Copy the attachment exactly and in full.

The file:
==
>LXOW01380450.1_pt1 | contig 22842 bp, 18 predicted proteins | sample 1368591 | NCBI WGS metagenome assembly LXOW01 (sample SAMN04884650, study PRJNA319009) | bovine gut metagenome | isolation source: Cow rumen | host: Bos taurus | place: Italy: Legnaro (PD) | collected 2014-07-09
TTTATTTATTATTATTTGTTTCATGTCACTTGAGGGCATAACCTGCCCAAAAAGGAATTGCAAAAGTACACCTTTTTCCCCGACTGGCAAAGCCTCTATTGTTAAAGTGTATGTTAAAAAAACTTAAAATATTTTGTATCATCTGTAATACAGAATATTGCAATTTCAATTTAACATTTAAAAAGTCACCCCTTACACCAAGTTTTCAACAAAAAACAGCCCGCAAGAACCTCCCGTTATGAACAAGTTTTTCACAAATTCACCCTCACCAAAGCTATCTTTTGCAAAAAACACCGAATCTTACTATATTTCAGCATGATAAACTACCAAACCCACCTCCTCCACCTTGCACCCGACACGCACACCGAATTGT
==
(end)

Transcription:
>LXOW01380450.1_pt1 | contig 22842 bp, 18 predicted proteins | sample 1368591 | NCBI WGS metagenome assembly LXOW01 (sample SAMN04884650, study PRJNA319009) | bovine gut metagenome | isolation source: Cow rumen | host: Bos taurus | place: Italy: Legnaro (PD) | collected 2014-07-09
TTTATTTATTATTATTTGTTTCATGTCACTTGAGGGCATAACCTGCCCAAAAAGGAATTGCAAAAGTACACCTTTTTCCCCGACTGGCAAAGCCTCTATTGTTAAAGTGTATGTTAAAAAAACTTAAAATATTTTGTATCATCTGTAATACAGAATATTGCAATTTCAATTTAACATTTAAAAAGTCACCCCTTACACCAAGTTTTCAACAAAAAACAGCCCGCAAGAACCTCCCGTTATGAACAAGTTTTTCACAAATTCACCCTCACCAAAGCTATCTTTTGCAAAAAACACCGAATCTTACTATATTTCAGCATGATAAACTACCAAACCCACCTCCTCCACCTTGCACCCGACACGCACACCGAATTGT